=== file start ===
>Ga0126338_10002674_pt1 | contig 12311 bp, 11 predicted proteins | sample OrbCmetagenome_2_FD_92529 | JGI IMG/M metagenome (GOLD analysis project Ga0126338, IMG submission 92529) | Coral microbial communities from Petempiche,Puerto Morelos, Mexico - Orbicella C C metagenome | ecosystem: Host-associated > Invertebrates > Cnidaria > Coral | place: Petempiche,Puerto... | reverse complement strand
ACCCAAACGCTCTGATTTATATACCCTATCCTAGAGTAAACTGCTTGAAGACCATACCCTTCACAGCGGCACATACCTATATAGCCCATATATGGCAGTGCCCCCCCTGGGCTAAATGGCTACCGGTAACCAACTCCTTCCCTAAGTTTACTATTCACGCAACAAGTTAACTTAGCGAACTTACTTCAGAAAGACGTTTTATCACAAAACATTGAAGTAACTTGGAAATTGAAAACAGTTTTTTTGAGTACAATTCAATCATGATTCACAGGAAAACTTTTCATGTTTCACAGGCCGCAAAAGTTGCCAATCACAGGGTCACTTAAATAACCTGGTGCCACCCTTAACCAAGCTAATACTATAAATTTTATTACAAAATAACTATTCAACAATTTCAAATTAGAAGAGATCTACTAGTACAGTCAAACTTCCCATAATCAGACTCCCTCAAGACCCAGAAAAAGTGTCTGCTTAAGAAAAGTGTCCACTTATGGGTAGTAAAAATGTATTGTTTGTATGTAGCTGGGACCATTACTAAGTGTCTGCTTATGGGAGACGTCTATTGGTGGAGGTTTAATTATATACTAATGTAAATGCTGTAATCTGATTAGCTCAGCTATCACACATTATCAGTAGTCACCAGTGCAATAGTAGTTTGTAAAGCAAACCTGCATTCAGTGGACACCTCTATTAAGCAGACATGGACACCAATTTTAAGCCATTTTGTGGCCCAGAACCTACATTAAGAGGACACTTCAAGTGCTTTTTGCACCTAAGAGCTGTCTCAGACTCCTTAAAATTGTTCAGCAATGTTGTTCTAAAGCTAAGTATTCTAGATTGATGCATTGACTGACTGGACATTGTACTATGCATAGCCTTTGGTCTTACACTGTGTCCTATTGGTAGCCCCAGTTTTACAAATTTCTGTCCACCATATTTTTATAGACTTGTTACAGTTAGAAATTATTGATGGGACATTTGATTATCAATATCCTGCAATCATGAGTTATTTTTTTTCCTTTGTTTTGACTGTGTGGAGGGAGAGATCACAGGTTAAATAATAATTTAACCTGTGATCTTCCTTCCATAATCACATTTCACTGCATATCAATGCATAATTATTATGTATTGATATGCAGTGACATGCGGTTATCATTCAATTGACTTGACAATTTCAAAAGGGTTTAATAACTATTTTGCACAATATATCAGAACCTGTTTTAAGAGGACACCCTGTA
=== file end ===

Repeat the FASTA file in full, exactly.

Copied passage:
>Ga0126338_10002674_pt1 | contig 12311 bp, 11 predicted proteins | sample OrbCmetagenome_2_FD_92529 | JGI IMG/M metagenome (GOLD analysis project Ga0126338, IMG submission 92529) | Coral microbial communities from Petempiche,Puerto Morelos, Mexico - Orbicella C C metagenome | ecosystem: Host-associated > Invertebrates > Cnidaria > Coral | place: Petempiche,Puerto... | reverse complement strand
ACCCAAACGCTCTGATTTATATACCCTATCCTAGAGTAAACTGCTTGAAGACCATACCCTTCACAGCGGCACATACCTATATAGCCCATATATGGCAGTGCCCCCCCTGGGCTAAATGGCTACCGGTAACCAACTCCTTCCCTAAGTTTACTATTCACGCAACAAGTTAACTTAGCGAACTTACTTCAGAAAGACGTTTTATCACAAAACATTGAAGTAACTTGGAAATTGAAAACAGTTTTTTTGAGTACAATTCAATCATGATTCACAGGAAAACTTTTCATGTTTCACAGGCCGCAAAAGTTGCCAATCACAGGGTCACTTAAATAACCTGGTGCCACCCTTAACCAAGCTAATACTATAAATTTTATTACAAAATAACTATTCAACAATTTCAAATTAGAAGAGATCTACTAGTACAGTCAAACTTCCCATAATCAGACTCCCTCAAGACCCAGAAAAAGTGTCTGCTTAAGAAAAGTGTCCACTTATGGGTAGTAAAAATGTATTGTTTGTATGTAGCTGGGACCATTACTAAGTGTCTGCTTATGGGAGACGTCTATTGGTGGAGGTTTAATTATATACTAATGTAAATGCTGTAATCTGATTAGCTCAGCTATCACACATTATCAGTAGTCACCAGTGCAATAGTAGTTTGTAAAGCAAACCTGCATTCAGTGGACACCTCTATTAAGCAGACATGGACACCAATTTTAAGCCATTTTGTGGCCCAGAACCTACATTAAGAGGACACTTCAAGTGCTTTTTGCACCTAAGAGCTGTCTCAGACTCCTTAAAATTGTTCAGCAATGTTGTTCTAAAGCTAAGTATTCTAGATTGATGCATTGACTGACTGGACATTGTACTATGCATAGCCTTTGGTCTTACACTGTGTCCTATTGGTAGCCCCAGTTTTACAAATTTCTGTCCACCATATTTTTATAGACTTGTTACAGTTAGAAATTATTGATGGGACATTTGATTATCAATATCCTGCAATCATGAGTTATTTTTTTTCCTTTGTTTTGACTGTGTGGAGGGAGAGATCACAGGTTAAATAATAATTTAACCTGTGATCTTCCTTCCATAATCACATTTCACTGCATATCAATGCATAATTATTATGTATTGATATGCAGTGACATGCGGTTATCATTCAATTGACTTGACAATTTCAAAAGGGTTTAATAACTATTTTGCACAATATATCAGAACCTGTTTTAAGAGGACACCCTGTA